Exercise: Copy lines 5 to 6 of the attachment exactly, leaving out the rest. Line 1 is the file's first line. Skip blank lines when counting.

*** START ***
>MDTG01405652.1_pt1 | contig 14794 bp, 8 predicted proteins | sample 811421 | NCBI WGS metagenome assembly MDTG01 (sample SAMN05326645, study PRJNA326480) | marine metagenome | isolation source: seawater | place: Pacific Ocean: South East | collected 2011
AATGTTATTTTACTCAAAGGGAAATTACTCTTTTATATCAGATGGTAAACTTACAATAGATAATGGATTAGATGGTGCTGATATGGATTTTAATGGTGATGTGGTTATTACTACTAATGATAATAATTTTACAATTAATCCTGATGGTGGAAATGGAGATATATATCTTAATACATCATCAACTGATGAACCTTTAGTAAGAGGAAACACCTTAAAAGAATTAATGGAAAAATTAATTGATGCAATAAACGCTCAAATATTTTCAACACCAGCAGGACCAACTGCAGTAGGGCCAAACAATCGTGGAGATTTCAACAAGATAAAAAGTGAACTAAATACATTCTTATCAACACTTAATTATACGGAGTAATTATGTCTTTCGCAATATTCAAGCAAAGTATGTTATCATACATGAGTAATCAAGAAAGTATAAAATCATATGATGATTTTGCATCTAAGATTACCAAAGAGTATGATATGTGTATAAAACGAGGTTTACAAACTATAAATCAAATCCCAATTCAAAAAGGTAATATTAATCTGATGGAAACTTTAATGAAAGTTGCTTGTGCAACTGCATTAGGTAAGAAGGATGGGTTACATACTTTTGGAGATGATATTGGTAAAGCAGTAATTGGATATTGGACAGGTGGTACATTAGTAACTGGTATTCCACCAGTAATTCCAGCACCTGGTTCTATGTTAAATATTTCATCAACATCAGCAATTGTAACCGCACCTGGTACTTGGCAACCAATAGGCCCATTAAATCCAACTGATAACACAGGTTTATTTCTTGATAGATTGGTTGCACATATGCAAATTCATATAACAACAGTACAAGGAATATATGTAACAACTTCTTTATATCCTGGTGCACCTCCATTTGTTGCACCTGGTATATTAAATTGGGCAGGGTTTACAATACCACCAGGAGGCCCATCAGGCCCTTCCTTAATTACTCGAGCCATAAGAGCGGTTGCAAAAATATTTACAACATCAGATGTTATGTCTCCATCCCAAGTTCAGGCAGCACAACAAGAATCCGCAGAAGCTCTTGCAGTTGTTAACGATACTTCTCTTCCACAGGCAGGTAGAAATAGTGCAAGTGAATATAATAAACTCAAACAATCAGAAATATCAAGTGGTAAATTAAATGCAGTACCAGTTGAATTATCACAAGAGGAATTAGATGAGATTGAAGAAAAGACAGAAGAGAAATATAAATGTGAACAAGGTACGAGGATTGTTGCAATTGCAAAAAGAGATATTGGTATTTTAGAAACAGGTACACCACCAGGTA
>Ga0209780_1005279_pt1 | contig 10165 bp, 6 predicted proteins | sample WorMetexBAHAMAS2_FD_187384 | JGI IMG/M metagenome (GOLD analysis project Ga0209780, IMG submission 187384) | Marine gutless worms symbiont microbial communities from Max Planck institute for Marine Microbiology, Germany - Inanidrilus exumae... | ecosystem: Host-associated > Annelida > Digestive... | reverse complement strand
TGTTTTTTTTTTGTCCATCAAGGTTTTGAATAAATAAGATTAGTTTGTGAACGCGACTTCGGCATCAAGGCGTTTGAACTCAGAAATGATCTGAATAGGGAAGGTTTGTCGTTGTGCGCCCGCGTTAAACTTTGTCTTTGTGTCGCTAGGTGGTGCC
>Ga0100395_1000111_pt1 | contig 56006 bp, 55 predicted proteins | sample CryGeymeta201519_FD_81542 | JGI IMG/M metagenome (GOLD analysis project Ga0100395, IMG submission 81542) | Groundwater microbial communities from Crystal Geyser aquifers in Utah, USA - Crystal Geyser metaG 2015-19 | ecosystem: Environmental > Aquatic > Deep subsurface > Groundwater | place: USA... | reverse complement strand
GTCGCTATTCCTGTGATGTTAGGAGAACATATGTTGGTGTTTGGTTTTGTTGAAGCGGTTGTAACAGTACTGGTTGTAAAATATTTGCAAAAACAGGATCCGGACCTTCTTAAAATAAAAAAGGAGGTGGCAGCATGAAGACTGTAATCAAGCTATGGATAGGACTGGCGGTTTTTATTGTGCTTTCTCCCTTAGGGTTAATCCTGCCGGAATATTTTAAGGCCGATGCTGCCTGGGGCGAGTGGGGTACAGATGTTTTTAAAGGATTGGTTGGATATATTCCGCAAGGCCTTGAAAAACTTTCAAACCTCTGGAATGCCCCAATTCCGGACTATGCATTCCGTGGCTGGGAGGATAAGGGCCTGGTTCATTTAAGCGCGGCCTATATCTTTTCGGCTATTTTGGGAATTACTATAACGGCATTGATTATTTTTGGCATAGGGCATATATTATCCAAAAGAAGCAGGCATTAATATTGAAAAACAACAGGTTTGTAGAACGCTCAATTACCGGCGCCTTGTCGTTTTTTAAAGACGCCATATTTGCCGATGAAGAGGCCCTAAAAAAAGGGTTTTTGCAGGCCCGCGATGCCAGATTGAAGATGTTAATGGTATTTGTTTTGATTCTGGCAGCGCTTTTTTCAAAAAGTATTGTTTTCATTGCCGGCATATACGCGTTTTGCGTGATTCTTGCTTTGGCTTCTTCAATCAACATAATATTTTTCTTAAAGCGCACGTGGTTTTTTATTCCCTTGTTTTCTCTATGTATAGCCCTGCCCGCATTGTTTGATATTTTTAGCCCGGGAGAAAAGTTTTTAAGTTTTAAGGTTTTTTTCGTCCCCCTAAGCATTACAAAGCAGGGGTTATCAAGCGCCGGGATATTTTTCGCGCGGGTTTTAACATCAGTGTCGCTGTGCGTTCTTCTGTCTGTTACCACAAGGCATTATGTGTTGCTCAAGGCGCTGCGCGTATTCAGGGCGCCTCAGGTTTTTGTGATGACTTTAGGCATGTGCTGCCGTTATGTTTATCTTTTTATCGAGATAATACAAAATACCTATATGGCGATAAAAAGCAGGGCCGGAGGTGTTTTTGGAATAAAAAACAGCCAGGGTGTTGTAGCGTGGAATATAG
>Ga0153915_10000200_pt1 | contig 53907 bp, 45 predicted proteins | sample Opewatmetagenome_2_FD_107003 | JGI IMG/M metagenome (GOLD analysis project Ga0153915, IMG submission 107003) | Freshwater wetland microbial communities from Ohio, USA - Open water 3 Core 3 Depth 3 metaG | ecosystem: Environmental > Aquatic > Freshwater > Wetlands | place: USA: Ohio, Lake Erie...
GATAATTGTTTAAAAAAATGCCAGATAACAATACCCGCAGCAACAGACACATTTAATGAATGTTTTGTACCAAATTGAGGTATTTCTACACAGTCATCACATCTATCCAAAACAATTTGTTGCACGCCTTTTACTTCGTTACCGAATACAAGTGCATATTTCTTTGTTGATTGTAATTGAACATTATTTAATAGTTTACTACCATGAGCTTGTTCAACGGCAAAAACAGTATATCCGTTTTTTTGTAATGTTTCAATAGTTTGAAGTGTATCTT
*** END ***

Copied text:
>Ga0100395_1000111_pt1 | contig 56006 bp, 55 predicted proteins | sample CryGeymeta201519_FD_81542 | JGI IMG/M metagenome (GOLD analysis project Ga0100395, IMG submission 81542) | Groundwater microbial communities from Crystal Geyser aquifers in Utah, USA - Crystal Geyser metaG 2015-19 | ecosystem: Environmental > Aquatic > Deep subsurface > Groundwater | place: USA... | reverse complement strand
GTCGCTATTCCTGTGATGTTAGGAGAACATATGTTGGTGTTTGGTTTTGTTGAAGCGGTTGTAACAGTACTGGTTGTAAAATATTTGCAAAAACAGGATCCGGACCTTCTTAAAATAAAAAAGGAGGTGGCAGCATGAAGACTGTAATCAAGCTATGGATAGGACTGGCGGTTTTTATTGTGCTTTCTCCCTTAGGGTTAATCCTGCCGGAATATTTTAAGGCCGATGCTGCCTGGGGCGAGTGGGGTACAGATGTTTTTAAAGGATTGGTTGGATATATTCCGCAAGGCCTTGAAAAACTTTCAAACCTCTGGAATGCCCCAATTCCGGACTATGCATTCCGTGGCTGGGAGGATAAGGGCCTGGTTCATTTAAGCGCGGCCTATATCTTTTCGGCTATTTTGGGAATTACTATAACGGCATTGATTATTTTTGGCATAGGGCATATATTATCCAAAAGAAGCAGGCATTAATATTGAAAAACAACAGGTTTGTAGAACGCTCAATTACCGGCGCCTTGTCGTTTTTTAAAGACGCCATATTTGCCGATGAAGAGGCCCTAAAAAAAGGGTTTTTGCAGGCCCGCGATGCCAGATTGAAGATGTTAATGGTATTTGTTTTGATTCTGGCAGCGCTTTTTTCAAAAAGTATTGTTTTCATTGCCGGCATATACGCGTTTTGCGTGATTCTTGCTTTGGCTTCTTCAATCAACATAATATTTTTCTTAAAGCGCACGTGGTTTTTTATTCCCTTGTTTTCTCTATGTATAGCCCTGCCCGCATTGTTTGATATTTTTAGCCCGGGAGAAAAGTTTTTAAGTTTTAAGGTTTTTTTCGTCCCCCTAAGCATTACAAAGCAGGGGTTATCAAGCGCCGGGATATTTTTCGCGCGGGTTTTAACATCAGTGTCGCTGTGCGTTCTTCTGTCTGTTACCACAAGGCATTATGTGTTGCTCAAGGCGCTGCGCGTATTCAGGGCGCCTCAGGTTTTTGTGATGACTTTAGGCATGTGCTGCCGTTATGTTTATCTTTTTATCGAGATAATACAAAATACCTATATGGCGATAAAAAGCAGGGCCGGAGGTGTTTTTGGAATAAAAAACAGCCAGGGTGTTGTAGCGTGGAATATAG